Nancy is the first to say that she never really had a childhood.
As young as she can remember, she was the main person responsible for her family of seven despite being the middle sibling. When she wasn’t working to provide for them financially, she was acting as the head of household for other families. Even the leisure time and the few toys she had were shared with her siblings. While it was fulfilling to support her family, Nancy had no time to take care of herself.
As an adult, the endless flow of working to support others continued. One day she just couldn’t keep up, and Nancy “took a fall”— she could no longer afford rent. Facing homelessness and realizing her own limitations, she turned to drinking and drugs, quickly becoming “broken in all areas of life.”
Nancy’s first step to stopping her downward spiral was attending recovery meetings, where she first learned of Marian House. She was self-conscious about joining a transitional program in her early fifties, but the lack of an age limit encouraged her. When she was admitted as a resident, she saw immediate improvement, fueled by Marian House’s resources. “Everything I expected to be there, it was more,” she says now.
When she arrived, Nancy learned how to accomplish and enjoy tasks for herself that she had only done for others before. She learned how to properly get a job, manage her own finances, and dress appropriately for the workplace. The support and community Nancy received helped her gain the mental and physical strength to obtain independence. When she had a bout of illness early in her stay, “Marian House was there for me.” Group dinners in the Great Room made Nancy feel like she was, for the first time, in a community where people would do nice things for her and not expect anything back from her in return.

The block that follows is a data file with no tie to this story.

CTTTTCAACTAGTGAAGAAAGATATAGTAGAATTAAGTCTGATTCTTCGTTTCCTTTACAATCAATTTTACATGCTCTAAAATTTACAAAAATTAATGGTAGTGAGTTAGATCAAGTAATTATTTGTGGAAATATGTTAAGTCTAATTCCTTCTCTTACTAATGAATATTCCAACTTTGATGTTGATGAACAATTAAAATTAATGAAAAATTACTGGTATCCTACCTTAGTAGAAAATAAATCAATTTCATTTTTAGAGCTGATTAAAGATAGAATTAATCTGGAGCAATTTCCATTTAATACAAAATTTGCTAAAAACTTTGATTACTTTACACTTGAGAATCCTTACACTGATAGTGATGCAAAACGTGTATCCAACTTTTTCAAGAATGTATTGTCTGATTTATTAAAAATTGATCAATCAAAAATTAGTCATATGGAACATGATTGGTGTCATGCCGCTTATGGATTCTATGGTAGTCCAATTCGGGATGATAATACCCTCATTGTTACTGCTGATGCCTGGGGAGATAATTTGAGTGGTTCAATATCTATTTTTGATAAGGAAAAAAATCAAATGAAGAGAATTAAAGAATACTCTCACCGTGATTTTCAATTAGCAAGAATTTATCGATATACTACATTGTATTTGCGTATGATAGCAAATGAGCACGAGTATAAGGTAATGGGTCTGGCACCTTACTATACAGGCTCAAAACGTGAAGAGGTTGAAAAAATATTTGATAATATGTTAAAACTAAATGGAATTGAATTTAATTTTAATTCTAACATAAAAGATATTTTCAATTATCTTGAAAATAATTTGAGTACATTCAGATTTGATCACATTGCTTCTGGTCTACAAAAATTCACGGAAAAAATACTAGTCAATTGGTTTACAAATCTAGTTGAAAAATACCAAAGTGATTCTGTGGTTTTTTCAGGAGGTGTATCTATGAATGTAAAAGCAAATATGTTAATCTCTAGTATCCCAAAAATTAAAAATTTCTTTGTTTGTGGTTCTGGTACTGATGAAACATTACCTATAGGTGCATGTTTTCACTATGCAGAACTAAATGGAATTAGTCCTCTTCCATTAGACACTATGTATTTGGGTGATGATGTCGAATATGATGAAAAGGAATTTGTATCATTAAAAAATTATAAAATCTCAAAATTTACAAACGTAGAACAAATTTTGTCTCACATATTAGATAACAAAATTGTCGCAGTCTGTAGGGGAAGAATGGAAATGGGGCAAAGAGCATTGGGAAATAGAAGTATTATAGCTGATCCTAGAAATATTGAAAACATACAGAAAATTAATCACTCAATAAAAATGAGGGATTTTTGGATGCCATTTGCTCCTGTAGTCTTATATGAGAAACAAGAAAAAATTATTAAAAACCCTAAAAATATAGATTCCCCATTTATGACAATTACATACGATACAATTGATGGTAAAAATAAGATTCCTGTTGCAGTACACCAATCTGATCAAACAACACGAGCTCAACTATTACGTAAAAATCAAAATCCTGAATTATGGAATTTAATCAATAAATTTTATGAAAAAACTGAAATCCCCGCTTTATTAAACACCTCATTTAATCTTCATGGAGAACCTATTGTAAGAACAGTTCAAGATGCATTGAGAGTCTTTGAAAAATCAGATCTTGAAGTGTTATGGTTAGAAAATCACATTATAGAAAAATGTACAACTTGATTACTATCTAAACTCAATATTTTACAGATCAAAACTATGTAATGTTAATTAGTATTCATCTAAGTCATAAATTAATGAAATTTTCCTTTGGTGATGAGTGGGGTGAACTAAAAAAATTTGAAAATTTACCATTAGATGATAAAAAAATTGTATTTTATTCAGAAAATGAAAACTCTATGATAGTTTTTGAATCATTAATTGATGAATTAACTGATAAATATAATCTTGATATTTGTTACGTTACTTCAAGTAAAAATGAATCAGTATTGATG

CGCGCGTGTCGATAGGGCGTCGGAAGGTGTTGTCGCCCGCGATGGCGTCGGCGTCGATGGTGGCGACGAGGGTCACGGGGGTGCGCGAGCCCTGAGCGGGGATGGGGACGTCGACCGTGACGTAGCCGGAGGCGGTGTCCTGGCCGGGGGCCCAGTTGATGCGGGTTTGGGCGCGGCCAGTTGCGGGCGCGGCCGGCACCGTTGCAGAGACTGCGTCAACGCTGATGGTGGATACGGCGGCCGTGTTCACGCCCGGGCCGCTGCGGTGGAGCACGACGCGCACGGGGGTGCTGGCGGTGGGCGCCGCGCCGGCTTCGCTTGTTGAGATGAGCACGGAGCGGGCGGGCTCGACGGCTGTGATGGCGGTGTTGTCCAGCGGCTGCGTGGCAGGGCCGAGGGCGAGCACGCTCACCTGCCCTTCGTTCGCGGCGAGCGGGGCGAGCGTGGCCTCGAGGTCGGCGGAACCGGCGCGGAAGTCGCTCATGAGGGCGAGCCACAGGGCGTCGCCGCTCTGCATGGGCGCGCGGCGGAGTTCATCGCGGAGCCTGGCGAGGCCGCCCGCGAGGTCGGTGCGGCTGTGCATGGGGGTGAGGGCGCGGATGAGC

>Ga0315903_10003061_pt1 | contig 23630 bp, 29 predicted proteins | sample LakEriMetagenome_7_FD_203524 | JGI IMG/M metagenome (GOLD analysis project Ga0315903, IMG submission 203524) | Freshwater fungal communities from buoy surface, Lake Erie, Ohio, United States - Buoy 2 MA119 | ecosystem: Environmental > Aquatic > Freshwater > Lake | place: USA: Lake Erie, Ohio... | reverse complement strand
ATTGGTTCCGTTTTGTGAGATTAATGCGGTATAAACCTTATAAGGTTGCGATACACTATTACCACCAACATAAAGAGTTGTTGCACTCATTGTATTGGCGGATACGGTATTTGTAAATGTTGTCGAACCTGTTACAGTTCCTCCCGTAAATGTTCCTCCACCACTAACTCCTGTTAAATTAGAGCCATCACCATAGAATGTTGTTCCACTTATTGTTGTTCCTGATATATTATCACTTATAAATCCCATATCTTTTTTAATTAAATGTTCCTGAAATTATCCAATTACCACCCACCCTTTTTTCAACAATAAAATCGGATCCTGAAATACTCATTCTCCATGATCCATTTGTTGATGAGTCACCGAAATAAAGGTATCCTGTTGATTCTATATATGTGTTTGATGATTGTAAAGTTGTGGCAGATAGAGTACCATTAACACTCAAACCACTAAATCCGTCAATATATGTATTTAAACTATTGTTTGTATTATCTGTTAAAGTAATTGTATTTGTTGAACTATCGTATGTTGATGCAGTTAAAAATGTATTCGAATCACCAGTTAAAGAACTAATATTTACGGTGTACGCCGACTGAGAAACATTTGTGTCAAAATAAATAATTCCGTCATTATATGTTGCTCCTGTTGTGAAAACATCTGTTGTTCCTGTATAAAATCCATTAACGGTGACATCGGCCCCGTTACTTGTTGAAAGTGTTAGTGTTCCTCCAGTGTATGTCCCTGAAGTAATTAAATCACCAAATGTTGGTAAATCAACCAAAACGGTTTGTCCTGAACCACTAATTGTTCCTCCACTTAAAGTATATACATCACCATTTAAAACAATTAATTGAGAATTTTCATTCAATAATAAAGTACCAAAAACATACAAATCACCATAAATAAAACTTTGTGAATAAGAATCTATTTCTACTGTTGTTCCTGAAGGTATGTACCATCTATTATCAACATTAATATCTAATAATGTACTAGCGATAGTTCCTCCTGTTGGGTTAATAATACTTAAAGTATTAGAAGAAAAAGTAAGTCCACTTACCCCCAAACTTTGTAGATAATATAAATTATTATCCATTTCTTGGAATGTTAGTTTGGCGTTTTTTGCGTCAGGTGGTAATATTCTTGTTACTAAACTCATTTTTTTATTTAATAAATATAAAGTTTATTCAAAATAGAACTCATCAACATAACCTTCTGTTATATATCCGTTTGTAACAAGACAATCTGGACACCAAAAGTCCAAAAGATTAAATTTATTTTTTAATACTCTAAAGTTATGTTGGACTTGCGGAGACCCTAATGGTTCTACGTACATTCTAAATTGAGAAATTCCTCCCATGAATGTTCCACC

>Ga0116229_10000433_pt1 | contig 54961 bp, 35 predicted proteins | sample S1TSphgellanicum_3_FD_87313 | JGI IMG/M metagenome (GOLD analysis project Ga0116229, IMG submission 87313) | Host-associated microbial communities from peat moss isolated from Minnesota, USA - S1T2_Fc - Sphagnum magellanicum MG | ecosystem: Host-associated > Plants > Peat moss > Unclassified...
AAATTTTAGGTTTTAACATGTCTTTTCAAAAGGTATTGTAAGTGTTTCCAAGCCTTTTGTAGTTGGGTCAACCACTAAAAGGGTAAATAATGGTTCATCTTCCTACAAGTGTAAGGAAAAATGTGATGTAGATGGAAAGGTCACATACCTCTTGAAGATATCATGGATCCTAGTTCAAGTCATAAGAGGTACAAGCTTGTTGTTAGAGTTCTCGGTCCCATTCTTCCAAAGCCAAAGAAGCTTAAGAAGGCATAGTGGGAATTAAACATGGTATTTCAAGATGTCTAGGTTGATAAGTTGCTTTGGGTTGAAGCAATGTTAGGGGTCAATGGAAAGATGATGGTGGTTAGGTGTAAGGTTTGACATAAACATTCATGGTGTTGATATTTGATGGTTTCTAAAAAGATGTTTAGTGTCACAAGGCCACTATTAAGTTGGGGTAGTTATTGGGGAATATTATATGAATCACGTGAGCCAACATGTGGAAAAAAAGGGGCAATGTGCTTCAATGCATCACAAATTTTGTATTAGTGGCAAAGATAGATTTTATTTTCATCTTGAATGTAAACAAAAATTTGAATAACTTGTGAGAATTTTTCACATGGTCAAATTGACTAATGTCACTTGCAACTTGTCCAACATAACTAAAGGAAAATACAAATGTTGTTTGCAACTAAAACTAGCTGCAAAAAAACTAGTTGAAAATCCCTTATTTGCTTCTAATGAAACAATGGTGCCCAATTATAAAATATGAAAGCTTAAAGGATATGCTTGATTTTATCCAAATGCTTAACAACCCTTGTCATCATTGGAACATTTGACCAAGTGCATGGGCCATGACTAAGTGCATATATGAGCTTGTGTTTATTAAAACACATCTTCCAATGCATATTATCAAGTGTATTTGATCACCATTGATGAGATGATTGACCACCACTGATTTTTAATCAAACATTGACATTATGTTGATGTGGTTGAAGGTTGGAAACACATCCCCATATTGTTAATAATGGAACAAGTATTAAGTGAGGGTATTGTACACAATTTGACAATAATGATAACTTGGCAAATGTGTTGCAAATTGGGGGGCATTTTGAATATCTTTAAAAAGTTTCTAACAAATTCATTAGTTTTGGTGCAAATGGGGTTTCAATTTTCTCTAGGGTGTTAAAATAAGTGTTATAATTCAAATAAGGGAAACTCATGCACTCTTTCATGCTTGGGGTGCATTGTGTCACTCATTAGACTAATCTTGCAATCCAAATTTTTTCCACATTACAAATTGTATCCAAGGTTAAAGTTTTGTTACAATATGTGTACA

Nancy views Marian House as a place where, even with all the pressure from the outside world to take care of others, she could “get to know myself first.” Through therapy and Marian House’s emphasis on developing strong relationships, she went from a person who “couldn’t speak or hold conversations with others” to a strong self-advocate. She knew Marian House had rejuvenated her when, for the first time since she lost her home, she started baking cookies again. The skills for self-sufficiency Nancy learned in transitional housing made her secure in her finances, confident in her abilities, and proud of herself.
Nancy says, “Sometimes we think we need things at a certain point, but they come when the time is right.” After nearly a whole life spent taking care of others at her own neglect, Nancy can finally take care of herself. Marian House helped Nancy regain her independence. As she ends her time in transitional housing and begins the move to an independent apartment close to her job at Johns Hopkins Hospital, Nancy still feels that her recovery isn’t over—she’s just happy to feel her true self, and her inner child, blossom.